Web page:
Gingrich can hope more strong debate performances like those that helped push him into the top tier of candidates in November. There are two more Republican debates in the next week.
“Mitt Romney obviously has a stranglehold on establishment Republicans, but if Mitt wants to wrap this nomination up he has to get beyond establishment Republicans,” said Republican strategist Ford O’Connell.
The volatility of the race may be good news for Obama, who is building a huge fundraising and vote-getting organization for the November general election. His poll numbers are improving as the high U.S. unemployment rate declines.
The lead has changed hands seven times since May, and there have been four different national frontrunners, Gallup said, making 2012 the most unsettled Republican presidential race since at least 1964.
That year, Barry Goldwater won the nomination, and suffered one of the worst general election defeats ever.
Romney and Santorum finished the Iowa contest with about 25 percent support each. Ron Paul, a Texas congressman known for his small-government views, was a close third with just over 21 percent. Gingrich came fourth, at about 13 percent.
The Iowa result boosted Romney’s status as the person to beat in the nomination race, although the slim margin underscored his continuing inability to secure the trust of socially and fiscally conservative.
Known as a moderate when he was governor of heavily Democratic Massachusetts seven years ago, Romney had not been expected to do well in Iowa, where conservative Christian voters are a major influence on Republican politics.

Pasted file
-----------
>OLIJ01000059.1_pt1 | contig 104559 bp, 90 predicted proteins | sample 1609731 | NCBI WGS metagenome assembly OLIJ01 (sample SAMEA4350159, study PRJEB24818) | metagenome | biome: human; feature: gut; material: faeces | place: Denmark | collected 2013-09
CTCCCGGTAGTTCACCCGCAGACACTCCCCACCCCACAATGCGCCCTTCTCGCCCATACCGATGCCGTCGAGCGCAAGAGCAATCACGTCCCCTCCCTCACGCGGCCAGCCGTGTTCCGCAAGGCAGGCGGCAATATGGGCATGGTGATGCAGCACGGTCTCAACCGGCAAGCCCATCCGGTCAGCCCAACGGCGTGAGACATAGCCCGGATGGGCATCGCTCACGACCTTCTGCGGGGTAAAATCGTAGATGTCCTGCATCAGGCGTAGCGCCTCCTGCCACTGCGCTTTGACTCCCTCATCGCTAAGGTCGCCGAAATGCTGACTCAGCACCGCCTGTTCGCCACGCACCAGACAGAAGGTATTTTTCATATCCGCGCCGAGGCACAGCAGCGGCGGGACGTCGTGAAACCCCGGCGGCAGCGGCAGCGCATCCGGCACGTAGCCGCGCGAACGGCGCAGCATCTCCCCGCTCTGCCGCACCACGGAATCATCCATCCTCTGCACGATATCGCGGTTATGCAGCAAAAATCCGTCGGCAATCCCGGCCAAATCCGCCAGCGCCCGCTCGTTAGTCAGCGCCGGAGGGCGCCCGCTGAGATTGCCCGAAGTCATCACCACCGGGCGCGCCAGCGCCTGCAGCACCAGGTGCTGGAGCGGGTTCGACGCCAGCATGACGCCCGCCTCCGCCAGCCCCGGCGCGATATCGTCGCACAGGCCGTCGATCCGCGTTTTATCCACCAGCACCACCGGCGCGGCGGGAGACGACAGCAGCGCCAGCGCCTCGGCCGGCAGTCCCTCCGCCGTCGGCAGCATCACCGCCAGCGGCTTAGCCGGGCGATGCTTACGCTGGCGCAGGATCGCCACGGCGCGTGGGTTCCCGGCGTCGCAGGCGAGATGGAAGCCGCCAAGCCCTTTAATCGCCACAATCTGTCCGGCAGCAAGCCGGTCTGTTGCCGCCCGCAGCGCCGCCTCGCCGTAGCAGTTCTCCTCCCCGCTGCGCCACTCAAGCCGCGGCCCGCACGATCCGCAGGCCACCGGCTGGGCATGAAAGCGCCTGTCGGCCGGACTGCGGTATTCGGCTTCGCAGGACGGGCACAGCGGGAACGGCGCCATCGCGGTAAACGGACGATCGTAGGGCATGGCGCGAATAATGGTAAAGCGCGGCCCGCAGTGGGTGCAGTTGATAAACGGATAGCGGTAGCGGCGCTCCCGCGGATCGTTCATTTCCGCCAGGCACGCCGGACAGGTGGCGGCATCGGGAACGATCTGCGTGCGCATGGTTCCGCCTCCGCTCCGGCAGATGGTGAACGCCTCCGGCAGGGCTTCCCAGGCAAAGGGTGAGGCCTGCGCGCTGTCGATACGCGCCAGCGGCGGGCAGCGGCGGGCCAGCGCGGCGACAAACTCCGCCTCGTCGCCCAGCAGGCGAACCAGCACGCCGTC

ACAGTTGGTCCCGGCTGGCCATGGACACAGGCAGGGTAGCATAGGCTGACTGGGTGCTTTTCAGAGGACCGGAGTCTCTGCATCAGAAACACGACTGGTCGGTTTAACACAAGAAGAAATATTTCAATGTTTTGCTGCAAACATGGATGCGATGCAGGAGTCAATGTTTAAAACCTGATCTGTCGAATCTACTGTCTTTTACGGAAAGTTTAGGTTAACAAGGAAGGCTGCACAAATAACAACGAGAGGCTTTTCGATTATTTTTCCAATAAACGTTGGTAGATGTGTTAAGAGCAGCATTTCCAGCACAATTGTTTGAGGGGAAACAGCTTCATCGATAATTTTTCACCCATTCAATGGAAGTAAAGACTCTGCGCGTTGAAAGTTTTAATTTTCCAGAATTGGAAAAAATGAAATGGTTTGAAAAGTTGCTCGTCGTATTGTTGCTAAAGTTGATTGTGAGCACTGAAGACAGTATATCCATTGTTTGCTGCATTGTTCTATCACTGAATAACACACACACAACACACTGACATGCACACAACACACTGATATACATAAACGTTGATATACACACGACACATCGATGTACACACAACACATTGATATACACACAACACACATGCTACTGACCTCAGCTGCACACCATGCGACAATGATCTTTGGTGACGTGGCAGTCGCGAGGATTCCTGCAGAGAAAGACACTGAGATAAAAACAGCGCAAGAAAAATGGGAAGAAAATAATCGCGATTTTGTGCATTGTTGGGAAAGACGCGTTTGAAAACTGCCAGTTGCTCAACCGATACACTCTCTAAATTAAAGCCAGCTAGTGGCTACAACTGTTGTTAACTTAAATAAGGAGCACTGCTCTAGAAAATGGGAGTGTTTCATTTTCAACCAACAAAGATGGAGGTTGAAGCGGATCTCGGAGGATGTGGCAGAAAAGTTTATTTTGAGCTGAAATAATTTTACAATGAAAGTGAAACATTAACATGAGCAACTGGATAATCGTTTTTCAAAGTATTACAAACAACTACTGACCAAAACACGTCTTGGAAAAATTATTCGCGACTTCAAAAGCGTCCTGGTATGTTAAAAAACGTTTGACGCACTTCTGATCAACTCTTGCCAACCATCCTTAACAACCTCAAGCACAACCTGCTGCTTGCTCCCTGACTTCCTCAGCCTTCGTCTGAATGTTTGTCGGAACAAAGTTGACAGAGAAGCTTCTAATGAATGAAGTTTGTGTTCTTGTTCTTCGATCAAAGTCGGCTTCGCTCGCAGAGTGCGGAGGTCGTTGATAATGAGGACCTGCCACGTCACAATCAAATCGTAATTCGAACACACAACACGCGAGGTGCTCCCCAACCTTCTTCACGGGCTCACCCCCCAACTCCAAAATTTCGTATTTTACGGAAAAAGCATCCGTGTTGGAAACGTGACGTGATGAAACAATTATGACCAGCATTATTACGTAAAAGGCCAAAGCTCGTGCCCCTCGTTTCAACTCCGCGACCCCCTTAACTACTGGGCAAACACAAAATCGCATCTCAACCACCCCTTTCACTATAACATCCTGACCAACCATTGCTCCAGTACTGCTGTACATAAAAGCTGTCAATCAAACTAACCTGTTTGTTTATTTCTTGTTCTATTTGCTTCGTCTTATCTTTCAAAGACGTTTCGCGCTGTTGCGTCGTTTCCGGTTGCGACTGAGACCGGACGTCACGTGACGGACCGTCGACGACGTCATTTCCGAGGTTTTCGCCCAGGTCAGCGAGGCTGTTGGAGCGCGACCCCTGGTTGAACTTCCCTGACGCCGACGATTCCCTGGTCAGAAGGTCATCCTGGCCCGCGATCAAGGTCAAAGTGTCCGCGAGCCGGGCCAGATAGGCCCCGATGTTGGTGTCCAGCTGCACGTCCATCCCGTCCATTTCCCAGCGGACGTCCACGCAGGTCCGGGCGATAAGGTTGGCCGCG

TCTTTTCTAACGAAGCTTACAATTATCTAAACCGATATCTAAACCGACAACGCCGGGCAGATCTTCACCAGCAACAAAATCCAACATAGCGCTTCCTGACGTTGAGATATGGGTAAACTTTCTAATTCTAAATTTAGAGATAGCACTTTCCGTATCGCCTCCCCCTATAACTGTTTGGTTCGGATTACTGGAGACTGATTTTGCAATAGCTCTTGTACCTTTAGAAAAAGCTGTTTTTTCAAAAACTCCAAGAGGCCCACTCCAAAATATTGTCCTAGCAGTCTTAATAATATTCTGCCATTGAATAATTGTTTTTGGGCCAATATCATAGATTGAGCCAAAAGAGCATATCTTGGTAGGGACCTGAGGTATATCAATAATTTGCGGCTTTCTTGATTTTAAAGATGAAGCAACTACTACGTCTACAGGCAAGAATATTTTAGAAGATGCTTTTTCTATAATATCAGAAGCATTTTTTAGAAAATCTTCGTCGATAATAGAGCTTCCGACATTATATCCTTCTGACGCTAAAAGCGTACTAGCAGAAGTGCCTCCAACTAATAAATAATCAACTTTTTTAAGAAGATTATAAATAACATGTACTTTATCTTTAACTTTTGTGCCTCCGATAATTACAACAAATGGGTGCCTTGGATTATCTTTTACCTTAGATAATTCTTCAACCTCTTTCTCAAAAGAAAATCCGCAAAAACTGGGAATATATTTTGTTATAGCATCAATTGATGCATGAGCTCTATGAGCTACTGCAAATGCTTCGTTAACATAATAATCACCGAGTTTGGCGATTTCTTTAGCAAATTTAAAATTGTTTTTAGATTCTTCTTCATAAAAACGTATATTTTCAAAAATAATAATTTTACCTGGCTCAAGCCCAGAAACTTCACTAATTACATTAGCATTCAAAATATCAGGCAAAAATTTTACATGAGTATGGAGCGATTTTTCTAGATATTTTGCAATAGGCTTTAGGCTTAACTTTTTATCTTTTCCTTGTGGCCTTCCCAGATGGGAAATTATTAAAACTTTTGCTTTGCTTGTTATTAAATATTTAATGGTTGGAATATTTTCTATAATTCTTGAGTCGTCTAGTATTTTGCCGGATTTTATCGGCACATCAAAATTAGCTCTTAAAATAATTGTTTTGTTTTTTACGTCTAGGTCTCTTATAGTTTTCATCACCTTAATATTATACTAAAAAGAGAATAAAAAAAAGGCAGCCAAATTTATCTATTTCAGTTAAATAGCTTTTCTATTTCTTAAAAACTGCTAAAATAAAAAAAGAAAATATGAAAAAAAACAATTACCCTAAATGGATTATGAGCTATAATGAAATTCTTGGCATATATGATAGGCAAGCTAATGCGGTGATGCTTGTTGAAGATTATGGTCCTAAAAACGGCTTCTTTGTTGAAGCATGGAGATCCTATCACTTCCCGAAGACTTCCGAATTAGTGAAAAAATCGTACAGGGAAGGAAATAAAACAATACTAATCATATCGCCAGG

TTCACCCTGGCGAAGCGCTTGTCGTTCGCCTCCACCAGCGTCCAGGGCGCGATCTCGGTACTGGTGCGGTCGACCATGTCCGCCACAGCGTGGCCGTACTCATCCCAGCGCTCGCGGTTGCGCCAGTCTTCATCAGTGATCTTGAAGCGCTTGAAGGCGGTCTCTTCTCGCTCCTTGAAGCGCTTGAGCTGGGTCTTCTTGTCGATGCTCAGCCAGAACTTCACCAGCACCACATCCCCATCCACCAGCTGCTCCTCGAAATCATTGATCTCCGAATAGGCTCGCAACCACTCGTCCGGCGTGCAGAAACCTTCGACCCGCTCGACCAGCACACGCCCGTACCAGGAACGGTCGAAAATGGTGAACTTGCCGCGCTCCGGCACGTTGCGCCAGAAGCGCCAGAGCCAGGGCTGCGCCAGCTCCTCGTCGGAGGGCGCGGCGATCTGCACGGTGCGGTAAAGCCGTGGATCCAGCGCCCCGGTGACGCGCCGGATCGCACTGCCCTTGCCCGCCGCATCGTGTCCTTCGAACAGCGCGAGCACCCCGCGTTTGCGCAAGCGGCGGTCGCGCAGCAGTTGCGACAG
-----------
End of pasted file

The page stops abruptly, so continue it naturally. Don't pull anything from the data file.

At the end of September, Romney’s campaign had 14.7 million cash on hand while Santorum’s had $189,556, according to the candidates’ Federal Election Commission filings.
Campaigning in all of Iowa’s 99 counties, Santorum emphasized his home-schooled children and opposition to gay marriage in a bid for support from Christian conservatives. That strategy of staking his campaign on a strong showing in Iowa paid off, but with little cash and a bare-bones campaign operation he could have difficulty competing in other states.
A Suffolk University poll showed Romney at 43 percent support in New Hampshire, to 14 percent for Paul and 9 percent for former Utah Governor Jon Huntsman, who has based his campaign in the small New England State.
Gingrich was at just 7 percent and Santorum at 6 percent.
“There is a very unsettled Republican electorate... Essentially you got 75 percent of the party, at least as stated by Iowa, that are still looking for an alternative and I say that means there’s a whole lot of blue sky for the rest of us in the race and this is anything but settled as this point,” Huntsman said.
Additional reporting by David Morgan, Susan Heavey and Patricia Zengerle in Washington, Scott Malone in New Hampshire, Jane Sutton and Steve Holland in Iowa and Karen Brooks in Texas, Writing by Patricia Zengerle, Editing by Alistair Bell and Christopher Wilson